Social revolution

Social revolution

The term social revolution may have different connotations depending on the speaker.

In the Trotskyist movement, the term "social revolution" refers to an upheaval in which existing property relations are smashed. Examples include the October Revolution in Russia in 1917 and the Cuban Revolution, as both caused capitalist (and in some cases pre-capitalist) property relations to turn into post-capitalist property relations as they operated by plan rather than by market. Social revolutions are contrasted with purely political revolutions in which the government is replaced, or the form of government altered, but in which property relations are predominantly left intact. Social revolutions do not imply necessarily that the working class as a whole has control over the production and distribution of capital and goods - in countries such as Cuba this is done by a caste in the form of the Cuban Communist Party - they just mean that the market is no longer used, and that the capitalist class has been expropriated.

In libertarian socialist and anarchist parlance, a "social revolution" is a bottom-up, as opposed to vanguard-led or purely political, revolution aiming to reorganize all of society. In the words of Peter Kropotkin, "social revolution means the reorganization of the industrial, economic life of the country and consequently also of the entire structure of society."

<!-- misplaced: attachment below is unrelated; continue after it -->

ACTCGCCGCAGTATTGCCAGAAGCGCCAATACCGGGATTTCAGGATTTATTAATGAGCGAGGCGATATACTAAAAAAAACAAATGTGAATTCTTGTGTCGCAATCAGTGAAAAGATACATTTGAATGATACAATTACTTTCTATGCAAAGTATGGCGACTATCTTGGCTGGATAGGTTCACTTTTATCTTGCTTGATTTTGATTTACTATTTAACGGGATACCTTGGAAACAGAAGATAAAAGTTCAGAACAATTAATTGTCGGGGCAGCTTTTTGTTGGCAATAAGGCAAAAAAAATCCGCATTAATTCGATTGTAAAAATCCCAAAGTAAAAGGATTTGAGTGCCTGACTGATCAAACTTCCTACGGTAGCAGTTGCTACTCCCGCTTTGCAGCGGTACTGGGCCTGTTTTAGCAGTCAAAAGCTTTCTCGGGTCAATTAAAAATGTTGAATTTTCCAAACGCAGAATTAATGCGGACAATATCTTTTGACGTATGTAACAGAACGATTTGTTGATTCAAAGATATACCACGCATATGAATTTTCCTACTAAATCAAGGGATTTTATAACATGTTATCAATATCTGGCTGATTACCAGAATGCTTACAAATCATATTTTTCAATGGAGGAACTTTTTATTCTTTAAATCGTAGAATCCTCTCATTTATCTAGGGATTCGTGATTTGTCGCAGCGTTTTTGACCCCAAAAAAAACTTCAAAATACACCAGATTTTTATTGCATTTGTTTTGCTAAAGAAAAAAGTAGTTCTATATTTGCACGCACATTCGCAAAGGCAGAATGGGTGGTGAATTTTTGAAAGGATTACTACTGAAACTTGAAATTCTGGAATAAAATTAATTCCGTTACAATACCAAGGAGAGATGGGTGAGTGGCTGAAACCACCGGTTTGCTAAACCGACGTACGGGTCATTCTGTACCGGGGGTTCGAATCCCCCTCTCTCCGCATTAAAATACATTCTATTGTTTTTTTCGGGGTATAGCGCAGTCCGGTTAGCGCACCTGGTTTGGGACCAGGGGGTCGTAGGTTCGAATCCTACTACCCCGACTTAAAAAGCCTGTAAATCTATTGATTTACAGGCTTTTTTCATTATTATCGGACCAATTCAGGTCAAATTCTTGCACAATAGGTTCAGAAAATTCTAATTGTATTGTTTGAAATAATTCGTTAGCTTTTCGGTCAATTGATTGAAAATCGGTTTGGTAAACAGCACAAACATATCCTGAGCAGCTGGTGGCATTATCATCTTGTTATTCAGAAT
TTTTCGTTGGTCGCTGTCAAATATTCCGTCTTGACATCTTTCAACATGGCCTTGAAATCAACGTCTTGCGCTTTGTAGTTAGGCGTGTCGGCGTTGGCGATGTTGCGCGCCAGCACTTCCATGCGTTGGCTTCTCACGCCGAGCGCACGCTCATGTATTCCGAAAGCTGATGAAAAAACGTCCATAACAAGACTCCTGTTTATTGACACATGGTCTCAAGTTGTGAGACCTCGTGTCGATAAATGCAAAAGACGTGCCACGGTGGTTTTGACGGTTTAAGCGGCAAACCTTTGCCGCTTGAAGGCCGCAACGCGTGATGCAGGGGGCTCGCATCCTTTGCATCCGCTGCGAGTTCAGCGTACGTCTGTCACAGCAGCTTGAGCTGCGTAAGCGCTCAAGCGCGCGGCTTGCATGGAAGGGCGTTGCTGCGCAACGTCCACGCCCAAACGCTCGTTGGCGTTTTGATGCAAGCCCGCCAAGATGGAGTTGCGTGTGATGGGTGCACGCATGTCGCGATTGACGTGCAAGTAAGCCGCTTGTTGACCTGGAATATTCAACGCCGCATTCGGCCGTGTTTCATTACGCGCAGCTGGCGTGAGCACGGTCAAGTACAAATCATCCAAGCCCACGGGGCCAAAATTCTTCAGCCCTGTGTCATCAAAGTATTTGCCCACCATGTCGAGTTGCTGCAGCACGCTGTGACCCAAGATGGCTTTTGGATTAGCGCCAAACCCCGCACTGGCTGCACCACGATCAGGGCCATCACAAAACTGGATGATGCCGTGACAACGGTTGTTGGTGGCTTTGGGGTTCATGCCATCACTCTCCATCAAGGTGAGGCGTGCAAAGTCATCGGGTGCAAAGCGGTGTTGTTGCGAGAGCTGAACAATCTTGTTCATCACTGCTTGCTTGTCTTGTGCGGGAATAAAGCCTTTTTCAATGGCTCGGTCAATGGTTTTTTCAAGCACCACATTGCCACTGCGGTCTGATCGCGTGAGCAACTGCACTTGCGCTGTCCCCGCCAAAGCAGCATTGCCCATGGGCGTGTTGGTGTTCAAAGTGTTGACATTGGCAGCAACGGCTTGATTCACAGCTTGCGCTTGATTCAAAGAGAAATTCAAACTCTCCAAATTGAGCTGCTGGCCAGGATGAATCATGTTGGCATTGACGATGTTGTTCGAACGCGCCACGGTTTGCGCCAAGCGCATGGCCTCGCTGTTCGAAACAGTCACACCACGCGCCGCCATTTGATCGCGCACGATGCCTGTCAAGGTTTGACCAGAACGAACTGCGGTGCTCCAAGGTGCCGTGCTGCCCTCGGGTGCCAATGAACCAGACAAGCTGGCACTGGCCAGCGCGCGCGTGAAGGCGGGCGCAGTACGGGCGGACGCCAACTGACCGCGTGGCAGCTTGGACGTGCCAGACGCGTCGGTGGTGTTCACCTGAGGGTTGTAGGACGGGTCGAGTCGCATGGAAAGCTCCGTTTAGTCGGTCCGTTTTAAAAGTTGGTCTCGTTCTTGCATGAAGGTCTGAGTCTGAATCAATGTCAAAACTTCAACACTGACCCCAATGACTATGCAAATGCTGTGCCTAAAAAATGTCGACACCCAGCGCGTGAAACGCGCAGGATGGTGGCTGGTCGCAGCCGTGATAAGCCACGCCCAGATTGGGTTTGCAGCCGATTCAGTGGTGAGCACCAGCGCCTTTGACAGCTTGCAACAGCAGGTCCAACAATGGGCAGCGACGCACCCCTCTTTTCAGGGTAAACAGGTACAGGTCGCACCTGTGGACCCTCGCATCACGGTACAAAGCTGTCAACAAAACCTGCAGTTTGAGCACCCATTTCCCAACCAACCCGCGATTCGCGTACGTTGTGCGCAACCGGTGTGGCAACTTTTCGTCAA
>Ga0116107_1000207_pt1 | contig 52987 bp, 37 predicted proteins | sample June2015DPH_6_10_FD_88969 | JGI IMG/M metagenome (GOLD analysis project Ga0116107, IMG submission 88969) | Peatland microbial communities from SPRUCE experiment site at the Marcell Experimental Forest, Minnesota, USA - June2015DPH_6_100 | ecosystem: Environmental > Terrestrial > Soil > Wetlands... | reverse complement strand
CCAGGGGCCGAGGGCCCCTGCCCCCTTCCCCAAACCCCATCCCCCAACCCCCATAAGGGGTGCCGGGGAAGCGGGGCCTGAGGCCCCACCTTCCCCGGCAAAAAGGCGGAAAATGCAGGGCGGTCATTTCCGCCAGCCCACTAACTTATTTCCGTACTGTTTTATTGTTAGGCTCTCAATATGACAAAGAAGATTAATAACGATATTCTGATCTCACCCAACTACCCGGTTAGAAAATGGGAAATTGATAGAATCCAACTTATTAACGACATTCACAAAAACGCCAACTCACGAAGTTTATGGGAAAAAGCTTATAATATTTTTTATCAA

More generally, the term "social revolution" may be used to refer to a massive change in society, for instance the French Revolution, the American Civil Rights Movement and the 1960 hippie or counterculture reformation on religious belief, personal identity, freedom of speech, music and arts, fashion, alternative technology or environmentalism and decentralised media. [ [ The 1960s Cultural Revolution — ] ]

In Islamic thinking, especially under the Shiite school of thought, a social revolution is needed when any form of government is tyrannic and despotic to its people. The underlying concept of Islamic Revolution maintains that moral freedom is the most important aspect of a human's fundamental needs. This philosophy is challenged by materialists throughout the world.

Theda Skocpol in her article "France, Russia, China: A Structural Analysis of Social Revolutions" states that social revolution is a "combination of thoroughgoing structural transformation and massive class upheavals" (175). She comes to this definition by combining Samual P. Huntington's definition that it "is a rapid, fundamental, and violent domestic change in the dominant values and myths of society, in its political institutions, social structure, leadership, and government activities and policies" and Lenin's that revolutions are "the festivals of the oppressed... [who act] as creators of a new social order" (Skocpol 175). She also states that this definition excludes many revolutions, because they fail to meet either or both of the two parts of this definition.


ee also

* Spanish Revolution
* Paris commune
* Dictatorship of the proletariat
* Hippies
* Counterculture of the 1960s

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